December 2, 2023

Ten-Man Baseball

March 17, 2011 by · 1 Comment 

I just finished reading Leigh Montville’s biography on the Babe “The Big Bam“. I’m ashamed to say that this was the first Babe Ruth biography that I have read, especially after reading a ton of bio’s about much more obscure players. One of the many factoids that stood out to me was this….

In December 1929, National League president John Heydler had showed up at the major league meetings in Chicago with a proposal he thought would add energy to the game, a proposal that would have been perfect for the 1933 Babe. Heydler had called it “ten-man baseball.”

The tenth man in the suggested ten-man baseball would be a permanent pinch hitter for the pitcher. Every time the pitcher’s turn came to go to the plate, the tenth man would take his place. The pitcher never would hit. The tenth man never would play in the field. The game would be given a revolutionary, immediate injection of offense.

“With the exception of two or three, practically all pitchers are weak hitters and weaker base runners,” Heydler, a former umpire and sportswriter, said. “When they come to bat, they literally put a drag on the game. No one expects them to do anything, and they literally suspend the action of the play.”

Heydler had hoped the proposal would be put into action for the next season, 1930, by both leagues, but it found little support. Though traditionalist John McGraw surprisingly liked the idea, most baseball men had found it hilarious. The measure was tabled, never even brought to the floor for discussion.

“With a rule like this,” Yankees scout Paul Krichell said derisively, “Babe Ruth could play until he’s 50.”

Ten-man baseball, alas, was not in effect. Not yet.

If you didn’t feel like reading the quote above, it essentially sums up a failed attempt to create the DH 43 years early for the 1930 season.

Most fans of Baseball History know that the National League in 1930 was the highest scoring league in the modern era. Just how high was it? The league batting average was .303, with an OPS of .808. Teams scored an average of 5.77 Runs per 9 Innings. The worst hitting team in 1930 had a batting average of .281. The best team in 2010 had a .272 batting average. This, of course, was with the pitcher in the lineup.

So when I though about the possibility of adding a Designated Hitter to this Run Scoring environment, I knew that I had to test out the possibilities.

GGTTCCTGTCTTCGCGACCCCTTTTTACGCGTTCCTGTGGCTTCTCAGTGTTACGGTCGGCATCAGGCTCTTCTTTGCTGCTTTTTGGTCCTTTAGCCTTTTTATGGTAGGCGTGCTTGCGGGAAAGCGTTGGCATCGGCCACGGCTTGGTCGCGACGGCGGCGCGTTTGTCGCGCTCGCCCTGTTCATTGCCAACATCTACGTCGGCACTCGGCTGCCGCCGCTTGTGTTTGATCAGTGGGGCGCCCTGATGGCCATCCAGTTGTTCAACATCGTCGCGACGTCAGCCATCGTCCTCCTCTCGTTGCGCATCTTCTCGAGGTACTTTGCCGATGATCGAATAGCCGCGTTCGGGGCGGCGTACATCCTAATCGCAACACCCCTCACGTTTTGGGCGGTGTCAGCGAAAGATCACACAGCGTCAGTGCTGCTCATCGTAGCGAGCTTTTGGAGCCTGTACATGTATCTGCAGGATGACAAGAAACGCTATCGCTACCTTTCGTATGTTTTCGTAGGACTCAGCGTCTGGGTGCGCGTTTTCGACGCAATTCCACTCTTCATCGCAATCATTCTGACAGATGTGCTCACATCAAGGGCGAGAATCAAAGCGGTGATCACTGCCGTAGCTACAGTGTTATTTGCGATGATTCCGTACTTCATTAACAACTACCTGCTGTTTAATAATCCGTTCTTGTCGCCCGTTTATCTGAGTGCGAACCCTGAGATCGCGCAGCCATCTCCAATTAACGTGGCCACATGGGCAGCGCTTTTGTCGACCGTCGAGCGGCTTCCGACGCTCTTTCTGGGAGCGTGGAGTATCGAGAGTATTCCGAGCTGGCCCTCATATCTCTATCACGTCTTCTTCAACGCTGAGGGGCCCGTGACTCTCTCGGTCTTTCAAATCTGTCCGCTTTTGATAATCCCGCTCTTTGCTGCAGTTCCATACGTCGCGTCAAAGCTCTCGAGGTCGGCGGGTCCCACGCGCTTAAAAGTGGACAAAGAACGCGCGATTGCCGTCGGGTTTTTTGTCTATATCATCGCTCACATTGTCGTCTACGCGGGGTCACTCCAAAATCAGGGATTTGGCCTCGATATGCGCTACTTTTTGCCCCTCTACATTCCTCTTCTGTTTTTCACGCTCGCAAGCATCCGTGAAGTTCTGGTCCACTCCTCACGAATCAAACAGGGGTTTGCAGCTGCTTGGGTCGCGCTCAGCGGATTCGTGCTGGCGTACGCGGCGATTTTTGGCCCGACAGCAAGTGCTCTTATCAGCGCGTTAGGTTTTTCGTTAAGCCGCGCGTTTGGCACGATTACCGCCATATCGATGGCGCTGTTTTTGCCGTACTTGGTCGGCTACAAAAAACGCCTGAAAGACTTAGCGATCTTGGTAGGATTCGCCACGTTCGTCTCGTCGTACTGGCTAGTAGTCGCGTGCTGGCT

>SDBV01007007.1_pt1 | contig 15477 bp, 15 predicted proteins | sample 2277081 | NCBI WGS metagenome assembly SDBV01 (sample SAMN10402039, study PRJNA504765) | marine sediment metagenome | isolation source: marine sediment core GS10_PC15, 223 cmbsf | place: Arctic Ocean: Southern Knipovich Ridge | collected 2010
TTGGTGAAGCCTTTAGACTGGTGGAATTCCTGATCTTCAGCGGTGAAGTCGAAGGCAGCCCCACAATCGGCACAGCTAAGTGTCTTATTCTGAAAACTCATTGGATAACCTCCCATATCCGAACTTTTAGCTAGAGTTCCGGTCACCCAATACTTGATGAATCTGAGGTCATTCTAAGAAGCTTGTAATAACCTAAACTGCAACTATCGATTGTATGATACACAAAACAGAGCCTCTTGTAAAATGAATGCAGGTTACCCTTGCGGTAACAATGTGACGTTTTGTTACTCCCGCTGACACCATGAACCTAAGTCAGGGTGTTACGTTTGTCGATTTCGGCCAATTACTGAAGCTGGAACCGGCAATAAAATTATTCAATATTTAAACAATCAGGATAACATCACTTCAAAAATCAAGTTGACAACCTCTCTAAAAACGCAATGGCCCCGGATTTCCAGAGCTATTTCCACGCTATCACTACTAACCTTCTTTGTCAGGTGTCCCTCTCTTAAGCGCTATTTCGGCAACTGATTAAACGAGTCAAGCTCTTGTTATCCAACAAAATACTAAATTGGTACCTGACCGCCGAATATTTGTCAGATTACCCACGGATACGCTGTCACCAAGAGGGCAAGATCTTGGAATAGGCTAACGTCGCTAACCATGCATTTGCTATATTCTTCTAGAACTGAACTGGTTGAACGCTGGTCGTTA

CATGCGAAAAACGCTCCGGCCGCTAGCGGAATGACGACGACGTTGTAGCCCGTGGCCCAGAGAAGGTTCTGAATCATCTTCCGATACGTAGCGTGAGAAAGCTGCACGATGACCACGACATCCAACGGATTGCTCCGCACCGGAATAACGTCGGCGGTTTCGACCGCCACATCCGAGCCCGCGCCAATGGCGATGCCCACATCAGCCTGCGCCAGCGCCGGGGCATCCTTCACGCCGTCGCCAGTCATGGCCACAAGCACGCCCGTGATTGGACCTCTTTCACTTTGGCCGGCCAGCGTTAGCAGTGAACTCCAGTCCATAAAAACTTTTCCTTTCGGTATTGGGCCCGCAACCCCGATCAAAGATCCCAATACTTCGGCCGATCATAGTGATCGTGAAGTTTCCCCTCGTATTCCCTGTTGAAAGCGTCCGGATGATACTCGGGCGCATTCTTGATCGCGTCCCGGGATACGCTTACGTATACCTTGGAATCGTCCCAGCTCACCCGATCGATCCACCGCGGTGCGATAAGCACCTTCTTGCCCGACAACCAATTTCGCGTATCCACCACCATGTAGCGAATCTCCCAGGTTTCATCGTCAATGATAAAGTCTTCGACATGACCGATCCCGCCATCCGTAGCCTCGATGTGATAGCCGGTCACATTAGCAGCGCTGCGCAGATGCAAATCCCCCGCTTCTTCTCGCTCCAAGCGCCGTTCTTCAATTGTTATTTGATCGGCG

First, I separated all position players from pitchers. Next, I calculated the BaseRuns to estimate runs produced for both of these groups. As I mentioned earlier, the league averaged 5.77 Runs/9 (before removing pitchers). The pitchers that year produced just 2.15 Runs/9 (256 Runs and 3,219 outs), while position players produced 6.17 Runs/9.

I’m making the assumption that the new “10th man” or DH would be a league average hitter. Doing this, we can replace the pitcher’s production with the DH’s. In those 3,219 outs, the DH’s would produce 735 Runs (3219 / 27 * 6.17) as opposed to the 256 Runs that the pitchers produced.

This means that by having added a Designated Hitter, the league would have scored 479 more Runs than it actually scored. On average, each team would have scored 60 more runs. And just imagine Hack Wilson with a DH in the lineup, with all those extra base runners, there’s a good chance his RBI record would be 200+ instead of 191.

But just as the quote above mentions, this change was never close to actually happening. But just imagine if it did. Records as we know them today could be different. Ruth could have extended his career and padded his numbers. Who knows, Bonds may have been chasing Ruth and not Aaron as the all-time leader.


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  1. […] Ruth biography: Apparently the idea of a designated hitter was proposed in 1930, under the name Ten-Man Baseball, a full 43 years before Ron Blomberg became baseball’s first […]

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